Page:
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Mother Nature Makes an Awkward Ex-Lover

Posted by / November 15, 2006

expositions_eng_01.jpgIf you tend to develop a weird sense of environmental schizophrenia when you walk down the street, if interacting with wild things feels like running into an ex that you still love but, well, you hurt them really badly, and now they don't want to have anything to do with you but you keep showing up at the same parties and stepping on their toes (and by "stepping on toes" I mean "spilling toxic waste down their cleavage") - this show is for you. The CCA presents an exhibit by French horticultural engineer and landscape architect Gilles Clement and Swiss architect Philippe Rahm about what has become a really awkward and neurotic relationship between homo sapiens and the natural environment we live in - but might not really consider ourselves part of anymore.

"Fundamentally, the problem of the relationship between humans and the environment, between nature and culture, is not technological or aesthetic, but rather an ethical one."

Is there any other animal on the planet that names "Nature"? What other species concieves of itself and its species as something "apart" from nature? Does a squirrel sit back and contemplate the colour of the fall leaves and sigh with contentment, happy that s/he doesn't have to sit in an office all day? Does the squirrel has a sense of pastoral aesthetics? Does the squirrel give a damn about environmental philosophy? Or does the squirrel care only about the impending threat of starvation signalled by the changing leaves?

When we say we're "in nature", doesn't it follow that we are surrounded by something to which we are no longer a part of? Like, we are "in water", not "of water". The minute we gave a name to Nature, we differentiated ourselves from it, and created a cleavage between our selves as human animals and ourselves as something alien to our own past.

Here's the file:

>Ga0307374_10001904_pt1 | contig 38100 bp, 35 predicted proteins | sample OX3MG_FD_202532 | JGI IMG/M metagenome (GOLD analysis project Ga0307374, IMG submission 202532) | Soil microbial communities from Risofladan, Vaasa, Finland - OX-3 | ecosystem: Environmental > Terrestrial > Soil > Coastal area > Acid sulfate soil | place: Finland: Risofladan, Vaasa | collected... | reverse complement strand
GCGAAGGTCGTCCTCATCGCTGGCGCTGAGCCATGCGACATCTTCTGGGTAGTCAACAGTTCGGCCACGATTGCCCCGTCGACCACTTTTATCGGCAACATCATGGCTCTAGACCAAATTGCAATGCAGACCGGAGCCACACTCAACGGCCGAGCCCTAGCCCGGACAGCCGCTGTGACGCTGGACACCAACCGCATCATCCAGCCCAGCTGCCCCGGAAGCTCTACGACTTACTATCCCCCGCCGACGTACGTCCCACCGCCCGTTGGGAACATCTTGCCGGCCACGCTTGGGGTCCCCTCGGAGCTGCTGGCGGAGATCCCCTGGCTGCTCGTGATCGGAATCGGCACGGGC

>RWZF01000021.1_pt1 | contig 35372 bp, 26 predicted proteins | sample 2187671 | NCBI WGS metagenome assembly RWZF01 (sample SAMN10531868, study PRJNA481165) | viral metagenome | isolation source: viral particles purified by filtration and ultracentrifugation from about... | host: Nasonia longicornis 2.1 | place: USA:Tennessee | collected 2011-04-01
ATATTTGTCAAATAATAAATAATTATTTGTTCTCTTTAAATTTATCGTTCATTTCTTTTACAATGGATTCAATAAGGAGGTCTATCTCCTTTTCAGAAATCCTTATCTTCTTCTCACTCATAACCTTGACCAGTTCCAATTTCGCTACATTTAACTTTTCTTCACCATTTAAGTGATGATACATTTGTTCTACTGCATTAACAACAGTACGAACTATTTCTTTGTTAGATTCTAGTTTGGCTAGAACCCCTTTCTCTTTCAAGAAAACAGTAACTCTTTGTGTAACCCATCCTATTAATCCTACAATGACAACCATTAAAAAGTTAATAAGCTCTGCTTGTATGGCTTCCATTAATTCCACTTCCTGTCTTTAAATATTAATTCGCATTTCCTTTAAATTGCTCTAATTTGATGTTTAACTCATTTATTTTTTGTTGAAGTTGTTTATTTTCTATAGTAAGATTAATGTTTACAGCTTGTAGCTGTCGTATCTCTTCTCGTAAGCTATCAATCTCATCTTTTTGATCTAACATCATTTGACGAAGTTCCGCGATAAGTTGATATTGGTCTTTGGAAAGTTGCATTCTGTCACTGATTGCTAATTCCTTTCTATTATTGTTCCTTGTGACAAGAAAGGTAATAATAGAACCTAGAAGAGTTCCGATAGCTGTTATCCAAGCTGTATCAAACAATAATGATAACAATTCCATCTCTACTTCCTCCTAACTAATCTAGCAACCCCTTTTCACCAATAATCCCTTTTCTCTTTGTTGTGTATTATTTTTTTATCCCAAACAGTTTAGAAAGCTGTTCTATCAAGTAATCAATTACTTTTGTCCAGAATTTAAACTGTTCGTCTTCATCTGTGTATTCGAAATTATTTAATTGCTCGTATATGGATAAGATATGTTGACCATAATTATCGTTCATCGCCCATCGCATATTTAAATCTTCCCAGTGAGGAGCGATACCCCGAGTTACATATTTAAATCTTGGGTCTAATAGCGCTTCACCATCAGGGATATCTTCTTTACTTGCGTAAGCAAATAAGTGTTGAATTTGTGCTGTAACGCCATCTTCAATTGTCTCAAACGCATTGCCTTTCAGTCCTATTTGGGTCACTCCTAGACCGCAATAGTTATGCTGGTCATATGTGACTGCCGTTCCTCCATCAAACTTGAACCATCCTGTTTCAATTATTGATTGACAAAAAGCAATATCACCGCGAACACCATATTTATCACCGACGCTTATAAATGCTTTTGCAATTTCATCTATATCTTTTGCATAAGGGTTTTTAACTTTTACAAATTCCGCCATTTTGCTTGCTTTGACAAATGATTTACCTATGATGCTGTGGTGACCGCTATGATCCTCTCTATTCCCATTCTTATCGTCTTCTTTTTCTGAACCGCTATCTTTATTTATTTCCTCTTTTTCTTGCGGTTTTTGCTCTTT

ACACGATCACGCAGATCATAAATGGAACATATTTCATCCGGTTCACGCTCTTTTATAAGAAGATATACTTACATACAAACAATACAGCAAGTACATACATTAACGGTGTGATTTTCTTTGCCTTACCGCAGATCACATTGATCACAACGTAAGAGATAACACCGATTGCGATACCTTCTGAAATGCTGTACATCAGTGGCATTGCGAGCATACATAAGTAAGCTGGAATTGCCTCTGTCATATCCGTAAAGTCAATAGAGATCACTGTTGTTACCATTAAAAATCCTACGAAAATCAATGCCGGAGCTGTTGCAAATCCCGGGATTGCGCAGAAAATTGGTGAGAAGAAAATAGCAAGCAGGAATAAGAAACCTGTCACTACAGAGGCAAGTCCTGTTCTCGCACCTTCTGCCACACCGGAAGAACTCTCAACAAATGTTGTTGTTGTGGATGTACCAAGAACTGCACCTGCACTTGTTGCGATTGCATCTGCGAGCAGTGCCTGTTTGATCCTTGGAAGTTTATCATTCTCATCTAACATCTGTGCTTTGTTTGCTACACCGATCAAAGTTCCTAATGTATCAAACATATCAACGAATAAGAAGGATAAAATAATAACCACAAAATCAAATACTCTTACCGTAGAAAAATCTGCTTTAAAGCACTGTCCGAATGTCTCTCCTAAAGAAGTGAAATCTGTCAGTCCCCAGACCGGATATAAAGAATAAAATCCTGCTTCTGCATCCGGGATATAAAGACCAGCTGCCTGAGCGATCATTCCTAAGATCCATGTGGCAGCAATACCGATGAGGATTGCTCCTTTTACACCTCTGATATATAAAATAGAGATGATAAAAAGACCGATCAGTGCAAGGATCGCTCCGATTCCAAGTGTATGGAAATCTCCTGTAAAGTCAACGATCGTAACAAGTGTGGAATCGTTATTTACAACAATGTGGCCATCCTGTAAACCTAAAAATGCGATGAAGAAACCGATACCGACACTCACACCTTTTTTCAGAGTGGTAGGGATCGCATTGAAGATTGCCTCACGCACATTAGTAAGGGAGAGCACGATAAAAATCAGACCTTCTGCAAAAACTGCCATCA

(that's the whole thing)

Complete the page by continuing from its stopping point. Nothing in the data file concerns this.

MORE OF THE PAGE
What's with that? What are we then if we are not natural creatures?

"It is no longer possible to consider the environment merely in terms of its potential for exploitation. It has become increasingly difficult to determine the status of human beings with respect to the environment. We are currently under pressure to reconsider our relationship to our surroundings, and this requires a change of perspective - in fact, a complete reversal - which takes the environment, and not human demands on the environment, as the starting point for reflection. We propose to consider the projects of French horticultural engineer and landscape architect Gilles Clement and Swiss architect Philippe Rahm as "operating instructions" for the environment." - from the CCA website.



J Mac / November 16, 2006 at 11:30 pm
I'm totally going to this. Except I can't tell from the post if you actually liked the exhibit, or if you just enjoyed the possibilities raised by its theme. Soooo ... is it good?
Pearl / November 18, 2006 at 01:37 pm
Interesting subject and great title.
Even urban living central heat and A/C disconnects from the seasons and makes us someone adversarial.
I'll check out Rahm.

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